Do not ask your children
to strive for extraordinary lives.
Such striving may seem admirable,
but it is the way of foolishness.
Help them instead to find the wonder
and the marvel of an ordinary life.
Show them the joy of tasting
tomatoes, apples and pears.
Show them how to cry
when pets and people die.
Show them the infinite pleasure
in the touch of a hand.
And make the ordinary come alive for them.
The extraordinary will take care of itself.

William Martin

The Summer Day

by Mary Oliver

Who made the world?
Who made the swan, and the black bear?
Who made the grasshopper?
This grasshopper, I mean-
the one who has flung herself out of the grass,
the one who is eating sugar out of my hand,
who is moving her jaws back and forth instead of up and down-
who is gazing around with her enormous and complicated eyes.
Now she lifts her pale forearms and thoroughly washes her face.
Now she snaps her wings open, and floats away.
I don’t know exactly what a prayer is.
I do know how to pay attention, how to fall down
into the grass, how to kneel down in the grass,
how to be idle and blessed, how to stroll through the fields,
which is what I have been doing all day.
Tell me, what else should I have done?
Doesn’t everything die at last, and too soon?
Tell me, what is it you plan to do
with your one wild and precious life? *

*emphasis added

The Life of Mr. Derrick Beast
The Unsung Tale of an Ordinary Man

Mr. Derrick Beast was, as may not be assumed by his name, a simple and peace loving-man. Although large in stature and rough around the edges, he was of calm demeanor and gentle touch.

In his early years, Mr. Derrick Beast had many an adventure, but had long since learned that the greatest adventure of all was loving those around him. In light of this, he settled down. He found himself a wife and gave himself completely, every fibre of his being, over to loving her, as she to him. Their marriage wasn’t a fairy tale marriage, as no real marriage is, but the constant, conscious choice to serve the other over the self allowed their love to prevail.

Their fought for love blossomed into several children who were fiercely loved themselves. These manifestations of love grew and, as their parents had prayed for, moved off in order to find both adventure and love of their own.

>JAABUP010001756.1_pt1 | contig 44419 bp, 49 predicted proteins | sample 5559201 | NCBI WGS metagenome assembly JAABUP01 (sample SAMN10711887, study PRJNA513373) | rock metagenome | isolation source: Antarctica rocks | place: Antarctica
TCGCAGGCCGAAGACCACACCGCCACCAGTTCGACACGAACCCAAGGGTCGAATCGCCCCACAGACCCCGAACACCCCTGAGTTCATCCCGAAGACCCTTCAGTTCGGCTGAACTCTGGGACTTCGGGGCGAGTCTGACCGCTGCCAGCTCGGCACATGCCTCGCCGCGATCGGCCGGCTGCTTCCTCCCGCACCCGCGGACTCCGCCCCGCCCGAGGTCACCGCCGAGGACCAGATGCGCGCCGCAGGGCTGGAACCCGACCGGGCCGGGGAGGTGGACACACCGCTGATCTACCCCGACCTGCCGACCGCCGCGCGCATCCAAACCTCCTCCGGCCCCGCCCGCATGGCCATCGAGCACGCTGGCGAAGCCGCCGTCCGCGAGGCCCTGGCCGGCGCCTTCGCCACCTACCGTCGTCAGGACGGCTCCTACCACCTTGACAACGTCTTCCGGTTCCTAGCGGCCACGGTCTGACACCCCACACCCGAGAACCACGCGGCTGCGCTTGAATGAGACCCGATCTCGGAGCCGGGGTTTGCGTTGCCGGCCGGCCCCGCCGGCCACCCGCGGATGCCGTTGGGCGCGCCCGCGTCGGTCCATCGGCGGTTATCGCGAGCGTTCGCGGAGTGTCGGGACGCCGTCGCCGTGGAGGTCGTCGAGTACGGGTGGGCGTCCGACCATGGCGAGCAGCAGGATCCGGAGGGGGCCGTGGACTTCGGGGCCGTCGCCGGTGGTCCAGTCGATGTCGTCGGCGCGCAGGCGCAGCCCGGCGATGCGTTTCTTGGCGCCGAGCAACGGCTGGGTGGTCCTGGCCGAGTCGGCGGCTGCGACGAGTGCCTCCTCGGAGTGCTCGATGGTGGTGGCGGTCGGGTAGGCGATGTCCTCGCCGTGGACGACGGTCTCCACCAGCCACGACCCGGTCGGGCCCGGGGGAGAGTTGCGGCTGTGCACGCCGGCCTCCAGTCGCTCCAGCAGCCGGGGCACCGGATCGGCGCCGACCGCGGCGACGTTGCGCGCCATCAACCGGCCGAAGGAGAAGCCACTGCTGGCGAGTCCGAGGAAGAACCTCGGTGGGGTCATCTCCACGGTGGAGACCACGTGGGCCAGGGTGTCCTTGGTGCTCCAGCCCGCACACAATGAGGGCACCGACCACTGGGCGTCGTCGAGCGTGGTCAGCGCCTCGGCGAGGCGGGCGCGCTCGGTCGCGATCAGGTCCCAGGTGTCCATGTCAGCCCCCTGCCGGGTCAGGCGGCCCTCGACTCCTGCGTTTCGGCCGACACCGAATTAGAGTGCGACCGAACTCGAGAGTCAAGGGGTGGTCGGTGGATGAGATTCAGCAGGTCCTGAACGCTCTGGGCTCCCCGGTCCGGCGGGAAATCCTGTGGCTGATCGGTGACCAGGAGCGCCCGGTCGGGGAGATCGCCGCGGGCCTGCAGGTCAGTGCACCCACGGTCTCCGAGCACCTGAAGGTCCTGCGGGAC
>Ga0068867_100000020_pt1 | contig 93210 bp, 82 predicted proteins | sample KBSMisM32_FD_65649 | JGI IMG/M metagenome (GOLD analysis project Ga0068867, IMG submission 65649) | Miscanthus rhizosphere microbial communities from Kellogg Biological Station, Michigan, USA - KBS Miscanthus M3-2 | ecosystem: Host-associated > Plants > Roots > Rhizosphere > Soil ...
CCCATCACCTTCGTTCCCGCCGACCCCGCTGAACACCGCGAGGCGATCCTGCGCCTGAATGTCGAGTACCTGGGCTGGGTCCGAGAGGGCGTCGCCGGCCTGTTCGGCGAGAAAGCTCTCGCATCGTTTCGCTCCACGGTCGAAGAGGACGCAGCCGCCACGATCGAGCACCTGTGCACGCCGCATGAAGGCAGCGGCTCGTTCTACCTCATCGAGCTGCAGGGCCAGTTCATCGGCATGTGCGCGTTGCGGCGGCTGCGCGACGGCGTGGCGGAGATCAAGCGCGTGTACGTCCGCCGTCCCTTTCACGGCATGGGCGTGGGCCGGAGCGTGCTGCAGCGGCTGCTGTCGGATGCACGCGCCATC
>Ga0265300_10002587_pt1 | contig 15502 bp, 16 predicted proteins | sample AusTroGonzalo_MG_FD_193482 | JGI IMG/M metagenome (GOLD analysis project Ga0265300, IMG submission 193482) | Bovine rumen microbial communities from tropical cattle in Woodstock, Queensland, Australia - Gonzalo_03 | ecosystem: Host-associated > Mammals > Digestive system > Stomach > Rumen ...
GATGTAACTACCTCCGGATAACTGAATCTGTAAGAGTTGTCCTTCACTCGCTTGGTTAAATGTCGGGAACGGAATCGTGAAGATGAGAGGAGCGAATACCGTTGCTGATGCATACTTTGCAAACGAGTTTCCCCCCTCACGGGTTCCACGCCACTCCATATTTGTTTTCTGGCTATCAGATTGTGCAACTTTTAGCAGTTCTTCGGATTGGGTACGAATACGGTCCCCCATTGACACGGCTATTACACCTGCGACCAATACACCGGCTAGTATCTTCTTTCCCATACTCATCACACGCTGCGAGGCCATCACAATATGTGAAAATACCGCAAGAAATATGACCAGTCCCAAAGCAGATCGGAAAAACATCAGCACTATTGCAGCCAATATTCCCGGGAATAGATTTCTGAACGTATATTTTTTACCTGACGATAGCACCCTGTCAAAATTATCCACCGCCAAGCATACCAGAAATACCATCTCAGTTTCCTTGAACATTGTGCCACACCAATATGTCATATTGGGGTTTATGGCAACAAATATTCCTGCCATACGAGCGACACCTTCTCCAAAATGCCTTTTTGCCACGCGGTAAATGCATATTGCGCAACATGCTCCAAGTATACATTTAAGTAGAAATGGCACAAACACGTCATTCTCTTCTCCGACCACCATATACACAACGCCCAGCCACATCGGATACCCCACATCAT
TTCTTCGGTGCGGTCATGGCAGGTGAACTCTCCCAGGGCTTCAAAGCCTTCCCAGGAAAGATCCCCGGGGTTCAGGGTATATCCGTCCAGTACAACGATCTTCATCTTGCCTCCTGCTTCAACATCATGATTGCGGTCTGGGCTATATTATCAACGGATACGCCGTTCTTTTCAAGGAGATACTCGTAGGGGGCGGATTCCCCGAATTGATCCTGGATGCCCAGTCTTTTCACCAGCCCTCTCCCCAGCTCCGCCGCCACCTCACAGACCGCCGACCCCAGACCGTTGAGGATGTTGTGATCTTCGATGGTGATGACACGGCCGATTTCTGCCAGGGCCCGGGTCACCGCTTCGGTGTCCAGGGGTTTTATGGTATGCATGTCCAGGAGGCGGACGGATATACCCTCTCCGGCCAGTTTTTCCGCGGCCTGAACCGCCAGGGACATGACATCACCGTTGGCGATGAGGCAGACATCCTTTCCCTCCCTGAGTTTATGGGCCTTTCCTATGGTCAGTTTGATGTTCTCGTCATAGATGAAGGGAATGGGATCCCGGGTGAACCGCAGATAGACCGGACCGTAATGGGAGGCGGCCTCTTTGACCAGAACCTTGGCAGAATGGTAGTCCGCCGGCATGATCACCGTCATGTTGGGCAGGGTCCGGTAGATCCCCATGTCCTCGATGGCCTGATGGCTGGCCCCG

Through it all, Mr. and Mrs. Beast made the daily choice to care; to care about their family, to care about the community in which they found themselves, and to care about the people no one else cared about. For this they became known for both extravagent generosity and kindness.

As the pair grew old in years, Mr. Derrick Beast’s prayer, that Mrs. Beast would pass on before him in order to spare her the pain of love lost, was answered. The following times were haggarding on an already old soul. He was still himself, but only a third of what he used to be. Some think a marriage is two halves, but really it’s three thirds; me, you, and we.

Selflessly loving others helped dull the throbbing absence, but Mr. Derrick Beast soon followed on. His gravestone, per his wishes, read:

Mr. Derrick Beast lived for many years
and died having lived a satisfying life.
He breathed his last and joined his ancestors in death.

Mr. Derrick Beast was a simple and peace loving man. He was a jack of all trades, but a master of none. He was not an extraordinary man. In all ways, he was simply ordinary. His name will be forgotten. Memories of him will fade away. Songs will not be sung about his deeds and children will not learn of his exploits in school. His was not that kind of legacy. The legacy of Mr. Derrick Beast is one that lives on in the lives he touched and the ones they touched. The accomplishments and accumulations of a man ultimately fade, but the ideology of Mr. Derrick Beast, to live simply and love deeply, is what will continue on.